I started the way most casting directors start, which is accidentally—it really seems to be an accidental profession for people. I was an actor and I supported myself during the day working in the software industry. The company I worked for got bought, and it triggered a stock plan I was in, so I took some money and ran. I thought, "Maybe I want to become a TV writer." I started as an intern at Liberman/Patton Casting. While I was doing that, I met with TV writers and line producers and asked them questions about the writing job and kind of discovered that maybe that wasn't a job I would really enjoy that much. But what I came to discover quite accidentally was that I really loved casting. It pulls on my acting experience and it pulls on all my knowledge of TV, and it pulls on my sales and marketing experience in software—my organizational skills, my ability to keep track of contacts. All these things I'd been doing really clicked for casting. I've been doing it now for 10 years.
I like finding people who are funny and good actors. With comedy, there are fewer guest roles to cast, but the trick is finding actors who are good who also understand the rhythms of comedy. Even if they're not delivering the punch line, they still have to understand the rhythms so they can assist in setting up a joke.
I watch a lot of TV, I go to plays, I go to showcases, and I talk to a lot of the agents and managers in town. I was on a panel with Debi Manwiller, who casts "24," and she mentioned that every season of casting "24" introduces her to a whole new segment of agencies, because one season she may have to cast a lot of Middle Eastern people, so she finds these agencies that specialize in Middle Eastern actors. It's sort of the same thing with me. When I was casting "That '70s Show," I knew all of the agents that really specialized in young, good-looking 20-somethings. Now I'm getting to know all of the kids agencies, since we have so many kids on "The Middle." I just keep getting introduced to new agents that specialize in certain types of actors.
The goal of your audition is not to book the job. If you can remember that when you go in, it can really help to alleviate a lot of that stress. The goal of your audition is to do the job in the room. The only two things an actor has control over at an audition are their behavior and their performance. If you walk into a room and everybody seems mean or grumpy, you have no control over that. People who let that become the big stumbling block are doing themselves a disservice. If you give a good audition, you get known for being a good auditioner, and that's how people build careers in this town.
Sense of Direction
A lot of times actors think they'll just come in and let me guide them through the performance. That's a mistake. A flat read makes you look like you're not very good. You have to make choices so that I can see the direction you're going in, so I can tell you, "That's the right direction; let's just bump it up a little" or "That's the right direction, but don't be so charactery" or "That's not the right direction; you want to go this way."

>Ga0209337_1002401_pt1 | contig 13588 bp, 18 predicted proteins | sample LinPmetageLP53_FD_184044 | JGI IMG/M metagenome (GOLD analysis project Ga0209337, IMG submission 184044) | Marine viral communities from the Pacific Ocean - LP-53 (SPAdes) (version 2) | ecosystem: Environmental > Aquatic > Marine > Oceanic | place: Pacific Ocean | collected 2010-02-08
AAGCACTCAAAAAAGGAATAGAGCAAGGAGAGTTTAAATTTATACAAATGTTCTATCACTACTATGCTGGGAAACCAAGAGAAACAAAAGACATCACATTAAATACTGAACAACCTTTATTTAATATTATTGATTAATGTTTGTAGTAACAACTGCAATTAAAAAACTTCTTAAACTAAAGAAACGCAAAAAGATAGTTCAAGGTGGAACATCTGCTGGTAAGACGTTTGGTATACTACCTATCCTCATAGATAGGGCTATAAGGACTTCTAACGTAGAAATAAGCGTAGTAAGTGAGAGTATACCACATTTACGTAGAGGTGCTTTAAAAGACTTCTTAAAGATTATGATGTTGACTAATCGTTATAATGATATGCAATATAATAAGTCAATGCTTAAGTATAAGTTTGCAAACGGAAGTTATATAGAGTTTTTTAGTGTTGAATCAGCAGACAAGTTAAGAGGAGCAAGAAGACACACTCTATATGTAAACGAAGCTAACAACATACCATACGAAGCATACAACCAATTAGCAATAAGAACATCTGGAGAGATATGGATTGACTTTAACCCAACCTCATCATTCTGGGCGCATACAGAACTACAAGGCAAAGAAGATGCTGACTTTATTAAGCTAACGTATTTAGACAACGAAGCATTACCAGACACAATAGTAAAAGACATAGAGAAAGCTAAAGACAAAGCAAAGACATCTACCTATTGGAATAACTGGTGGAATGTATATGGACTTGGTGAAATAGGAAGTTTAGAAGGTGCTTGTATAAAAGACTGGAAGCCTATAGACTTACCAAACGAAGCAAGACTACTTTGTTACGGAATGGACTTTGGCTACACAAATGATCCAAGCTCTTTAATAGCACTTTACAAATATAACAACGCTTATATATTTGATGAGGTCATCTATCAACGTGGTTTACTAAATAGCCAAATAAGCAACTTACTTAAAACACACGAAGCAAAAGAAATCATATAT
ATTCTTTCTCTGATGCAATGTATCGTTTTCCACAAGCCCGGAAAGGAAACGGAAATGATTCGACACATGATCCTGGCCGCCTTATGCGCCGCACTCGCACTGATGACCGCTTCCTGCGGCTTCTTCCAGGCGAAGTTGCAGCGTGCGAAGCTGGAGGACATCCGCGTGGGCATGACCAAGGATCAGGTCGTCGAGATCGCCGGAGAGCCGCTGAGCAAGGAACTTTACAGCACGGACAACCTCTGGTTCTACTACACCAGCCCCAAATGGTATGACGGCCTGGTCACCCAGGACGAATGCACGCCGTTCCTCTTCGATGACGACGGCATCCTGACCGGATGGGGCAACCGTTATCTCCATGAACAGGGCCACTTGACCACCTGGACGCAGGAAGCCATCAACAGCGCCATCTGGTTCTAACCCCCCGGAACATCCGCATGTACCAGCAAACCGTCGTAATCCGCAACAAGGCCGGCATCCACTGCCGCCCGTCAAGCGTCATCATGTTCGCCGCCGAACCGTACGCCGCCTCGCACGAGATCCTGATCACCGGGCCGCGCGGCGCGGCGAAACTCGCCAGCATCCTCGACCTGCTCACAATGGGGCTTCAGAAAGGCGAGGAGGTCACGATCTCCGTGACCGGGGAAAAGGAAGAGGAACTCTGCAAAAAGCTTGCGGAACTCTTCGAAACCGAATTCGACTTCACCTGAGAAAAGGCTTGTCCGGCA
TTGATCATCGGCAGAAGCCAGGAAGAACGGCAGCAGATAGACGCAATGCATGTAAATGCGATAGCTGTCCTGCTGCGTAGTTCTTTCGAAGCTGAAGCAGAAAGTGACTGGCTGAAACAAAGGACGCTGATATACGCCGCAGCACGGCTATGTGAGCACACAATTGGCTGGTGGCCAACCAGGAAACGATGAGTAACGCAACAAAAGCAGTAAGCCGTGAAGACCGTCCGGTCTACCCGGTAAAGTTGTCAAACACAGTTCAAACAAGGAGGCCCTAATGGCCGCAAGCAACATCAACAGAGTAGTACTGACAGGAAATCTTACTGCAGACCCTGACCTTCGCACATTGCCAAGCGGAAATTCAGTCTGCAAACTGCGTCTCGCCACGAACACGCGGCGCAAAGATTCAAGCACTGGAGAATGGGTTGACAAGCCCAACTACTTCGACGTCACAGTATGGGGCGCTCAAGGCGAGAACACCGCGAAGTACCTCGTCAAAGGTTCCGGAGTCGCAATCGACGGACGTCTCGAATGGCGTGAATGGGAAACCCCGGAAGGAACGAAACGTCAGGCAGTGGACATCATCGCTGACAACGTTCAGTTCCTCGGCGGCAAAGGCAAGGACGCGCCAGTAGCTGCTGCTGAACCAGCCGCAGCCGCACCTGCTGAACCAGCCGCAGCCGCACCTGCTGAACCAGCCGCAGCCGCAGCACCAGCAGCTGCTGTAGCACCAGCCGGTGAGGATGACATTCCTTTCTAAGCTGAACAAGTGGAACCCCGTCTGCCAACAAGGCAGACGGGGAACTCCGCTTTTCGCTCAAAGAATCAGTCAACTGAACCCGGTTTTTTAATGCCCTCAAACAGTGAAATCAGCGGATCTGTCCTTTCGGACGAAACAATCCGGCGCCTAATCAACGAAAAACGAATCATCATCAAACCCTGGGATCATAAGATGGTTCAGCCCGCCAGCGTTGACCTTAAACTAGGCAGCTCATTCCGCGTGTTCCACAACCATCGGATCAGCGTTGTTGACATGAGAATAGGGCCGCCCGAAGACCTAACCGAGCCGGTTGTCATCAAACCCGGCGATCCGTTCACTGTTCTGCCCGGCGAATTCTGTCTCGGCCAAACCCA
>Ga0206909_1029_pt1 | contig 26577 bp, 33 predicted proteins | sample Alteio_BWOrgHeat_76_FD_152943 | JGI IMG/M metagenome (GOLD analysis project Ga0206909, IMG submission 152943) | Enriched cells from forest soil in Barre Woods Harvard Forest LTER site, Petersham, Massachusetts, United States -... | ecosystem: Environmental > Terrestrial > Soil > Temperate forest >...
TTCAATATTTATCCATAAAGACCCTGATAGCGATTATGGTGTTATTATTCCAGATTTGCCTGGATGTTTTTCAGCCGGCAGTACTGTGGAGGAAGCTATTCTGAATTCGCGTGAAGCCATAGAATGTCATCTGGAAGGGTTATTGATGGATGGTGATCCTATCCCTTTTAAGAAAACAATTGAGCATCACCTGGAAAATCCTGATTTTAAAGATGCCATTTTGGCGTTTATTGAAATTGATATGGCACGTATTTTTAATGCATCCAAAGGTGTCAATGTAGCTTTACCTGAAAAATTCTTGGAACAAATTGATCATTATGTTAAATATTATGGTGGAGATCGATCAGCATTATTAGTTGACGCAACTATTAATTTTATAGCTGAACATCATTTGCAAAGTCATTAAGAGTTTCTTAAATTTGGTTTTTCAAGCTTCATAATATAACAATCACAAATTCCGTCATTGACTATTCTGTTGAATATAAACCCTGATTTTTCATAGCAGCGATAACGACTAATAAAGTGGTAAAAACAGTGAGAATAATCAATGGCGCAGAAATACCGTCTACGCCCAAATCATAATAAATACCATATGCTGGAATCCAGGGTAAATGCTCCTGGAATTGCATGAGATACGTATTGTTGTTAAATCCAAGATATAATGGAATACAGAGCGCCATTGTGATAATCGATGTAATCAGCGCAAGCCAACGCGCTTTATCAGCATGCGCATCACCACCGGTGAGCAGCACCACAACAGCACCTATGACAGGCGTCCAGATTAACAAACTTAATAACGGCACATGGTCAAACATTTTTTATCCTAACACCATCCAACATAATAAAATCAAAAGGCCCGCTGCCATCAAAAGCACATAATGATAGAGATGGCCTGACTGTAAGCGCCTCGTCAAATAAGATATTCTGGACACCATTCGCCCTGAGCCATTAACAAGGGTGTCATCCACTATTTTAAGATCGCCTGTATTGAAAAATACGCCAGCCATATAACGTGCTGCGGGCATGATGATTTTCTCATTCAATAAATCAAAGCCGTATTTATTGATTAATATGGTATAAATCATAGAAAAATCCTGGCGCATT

The hardest role we had to cast on "The Middle" was Sue, the daughter, and that had to do with the fact that "The Middle" was a pilot that had already been shot two years before with a different cast. It didn't quite come together as ABC had wanted it to, but they really liked the story. It was a situation where the writers kept thinking about the girl they had from the first pilot, and it was hard for them to get her out of their heads. Eden Sher came in and pre-read for me. She was one of the very first girls we saw for the role. Brought her to producers and she went through that process, but at that time, I think the producers still had in their minds the performance from the previous actress, so they kind of dismissed everybody. I ended up bringing Eden back in again at the end. By that time, they had seen so many actresses for the part, they really started to look at her with new eyes. Eden was the only actress who came in and played that character with exuberance and zeal. Everybody else played her more goth, kind of down and mopey. Eden makes you remember and root for a character that nobody ever roots for.
Casting has allowed me some really fun acting opportunities. Through the people I've met, I've been able to do some great voiceover work. I was on the second to last episode of "That '70s Show"—they wrote a little part for me. I manage to pull off probably one or two fun little acting jobs every year. My big plan for retirement is to go back to acting when I get old. Because I have discovered that it is really hard to find good character actors in that 65-to-75-year age range. Because if they get to that age, people either are too big to do small stuff or they've given up. Some of the best older character actors tend to be people who get into the business after they've retired from whatever their other job was. So that's my plan. I'm going to go back into acting, 'cause they'll need me when I'm 65.